Many Have Stake in Maintaining RFS Certainty

Disappointment, outrage, confusion, “betrayal,” “punch to the gut,” “pulls the rug out,” “huge step backwards” – all are characterizations of the reactions from the renewable energy sector over the administration’s proposal announced last week to slash biofuel blending requirements under the federal Renewable Fuel Standard (RFS) for next year.

And each characterization would be accurate. The EPA proposal to reduce the total 2014 RFS requirement from the 18.15 billion gallons called for in the 2007 Energy Independence and Security Act (EISA) down to 15.21 billion gallons is a complete reversal of a policy that has driven the biofuel industry to create jobs and strengthen the nation’s energy security.

The proposed cutbacks – soon to be subject to a 60-day comment period – would reduce the requirement for corn ethanol from the 14.4 billion gallons called for in EISA to a fraction more than 13 billion gallons. It would be a move that would undercut strong efforts by U.S. corn producers to meet the demand for ethanol required by the RFS while still producing the food, feed and fiber needs of this country and the world. The proposed reductions in corn ethanol would come at a time when corn prices are down to their lowest levels in six years and, in some areas, below the cost of corn production.

In a review of the proposal, EPA says the reductions are needed to ease the market away from a “blend wall,” a situation where there is an insufficient petroleum fuel supply to accommodate the amount of biofuels called for by EISA to meet the RFS.

While gasoline consumption is currently down, Congress updated and strengthened the RFS in 2007 knowing that that consumption levels could fluctuate. However, the law places the responsibility for meeting the demands of the RFS on the oil industry to develop the distribution solutions – including infrastructure and blending pumps – to meet those demands.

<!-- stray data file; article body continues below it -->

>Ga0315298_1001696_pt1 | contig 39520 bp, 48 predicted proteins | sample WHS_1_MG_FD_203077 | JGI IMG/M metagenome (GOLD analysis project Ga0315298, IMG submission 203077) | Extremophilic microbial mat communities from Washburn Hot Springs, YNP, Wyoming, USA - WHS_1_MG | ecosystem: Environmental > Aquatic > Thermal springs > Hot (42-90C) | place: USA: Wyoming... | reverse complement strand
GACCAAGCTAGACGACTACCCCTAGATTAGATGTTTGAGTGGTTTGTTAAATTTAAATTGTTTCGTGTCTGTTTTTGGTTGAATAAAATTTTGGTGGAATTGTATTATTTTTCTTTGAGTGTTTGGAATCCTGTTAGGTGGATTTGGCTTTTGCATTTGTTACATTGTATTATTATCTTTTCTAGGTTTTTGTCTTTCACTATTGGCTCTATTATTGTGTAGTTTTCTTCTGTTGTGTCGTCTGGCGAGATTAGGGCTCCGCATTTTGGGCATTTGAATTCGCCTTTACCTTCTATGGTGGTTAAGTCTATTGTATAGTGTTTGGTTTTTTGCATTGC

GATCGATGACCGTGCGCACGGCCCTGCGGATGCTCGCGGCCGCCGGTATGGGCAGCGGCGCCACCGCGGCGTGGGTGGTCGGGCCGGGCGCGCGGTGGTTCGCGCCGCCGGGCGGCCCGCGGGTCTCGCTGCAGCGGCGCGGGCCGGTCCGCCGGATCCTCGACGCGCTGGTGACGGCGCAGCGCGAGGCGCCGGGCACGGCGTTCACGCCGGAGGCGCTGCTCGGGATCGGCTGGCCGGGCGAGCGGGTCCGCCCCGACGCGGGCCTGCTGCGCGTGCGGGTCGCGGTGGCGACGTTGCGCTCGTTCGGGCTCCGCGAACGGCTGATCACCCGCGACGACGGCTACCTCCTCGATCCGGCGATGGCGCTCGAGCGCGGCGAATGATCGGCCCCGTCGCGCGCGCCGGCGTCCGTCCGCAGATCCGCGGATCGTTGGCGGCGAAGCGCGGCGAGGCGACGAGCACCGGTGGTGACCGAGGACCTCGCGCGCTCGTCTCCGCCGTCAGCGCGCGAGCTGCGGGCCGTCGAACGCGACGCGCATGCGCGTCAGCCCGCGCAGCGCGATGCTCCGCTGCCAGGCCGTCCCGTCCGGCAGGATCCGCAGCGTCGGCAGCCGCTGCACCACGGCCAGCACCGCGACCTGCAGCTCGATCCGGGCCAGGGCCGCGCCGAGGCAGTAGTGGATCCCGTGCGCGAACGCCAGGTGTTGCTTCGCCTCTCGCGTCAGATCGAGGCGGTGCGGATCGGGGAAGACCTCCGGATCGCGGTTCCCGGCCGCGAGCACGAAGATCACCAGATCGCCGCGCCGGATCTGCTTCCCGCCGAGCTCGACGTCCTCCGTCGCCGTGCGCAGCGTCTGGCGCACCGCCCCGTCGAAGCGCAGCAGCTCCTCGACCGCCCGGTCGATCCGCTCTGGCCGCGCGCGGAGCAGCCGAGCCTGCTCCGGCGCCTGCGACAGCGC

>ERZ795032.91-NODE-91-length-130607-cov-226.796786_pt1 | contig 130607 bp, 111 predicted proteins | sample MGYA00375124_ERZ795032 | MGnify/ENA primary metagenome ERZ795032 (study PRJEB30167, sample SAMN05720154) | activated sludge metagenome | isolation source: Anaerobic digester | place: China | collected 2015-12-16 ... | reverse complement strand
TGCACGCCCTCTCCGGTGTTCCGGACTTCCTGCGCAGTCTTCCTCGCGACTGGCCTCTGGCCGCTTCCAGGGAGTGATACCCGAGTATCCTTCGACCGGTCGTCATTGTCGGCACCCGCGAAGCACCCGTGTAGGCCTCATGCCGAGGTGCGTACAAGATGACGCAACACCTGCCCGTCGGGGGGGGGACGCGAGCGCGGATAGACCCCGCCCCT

EPA, however, appears to be taking the view that because the oil industry made no effort to expand the distribution of biofuels to meet the RFS requirements, corn, ethanol and advanced biofuel producers must pay the penalty, despite the fact that the latter have met every obligation called for in the law. By waiving the oil industry’s responsibility in meeting the RFS, EPA is rewarding those who have done nothing but protect their transportation fuel market share.

The renewable fuels industry would be harshly damaged by the proposals after being assured in 2007 that it could rely on Congress and the mandate to deliver a market for their product. In addition to corn producers and first-generation ethanol producers, others put at great risk from the proposals are those who make up a growing advanced biofuel industry and an estimated $14 billion that developers have invested in the next generation of biofuels. Simply put, reducing the contribution of first-generation ethanol in our national energy strategy equation also diminishes the development and needed role of cleaner second- and third-generation biofuels.

The Obama administration must understand that the hardships that could be generated by this shortsighted proposal fall far beyond feedstock and biofuel producers. It will likely lead to increased prices at the pump, given that ethanol has kept the price of gasoline significantly lower.

And it will harm those who make up the renewable fuels industry’s supply chain. Equipment manufacturers and sales, grain storage and transportation, agricultural finance and research and development interests, among others, are all facing a rippling negative impact from any government effort to kill the momentum towards the clean fuel technology that the RFS has built.

The 25x’25 Alliance calls on all of those who contribute to a renewable fuels industry that boosts the economy, particular in rural areas; lessens our dependence on oil and its volatile prices; and reduces the greenhouse gas emissions from our cars and trucks, to comment on the EPA proposal and make it clear that now is NOT the time to stray from the course set by a bipartisan Congress six short years ago. Maintaining the certainty of the RFS is a critical necessity to our energy security and independence.

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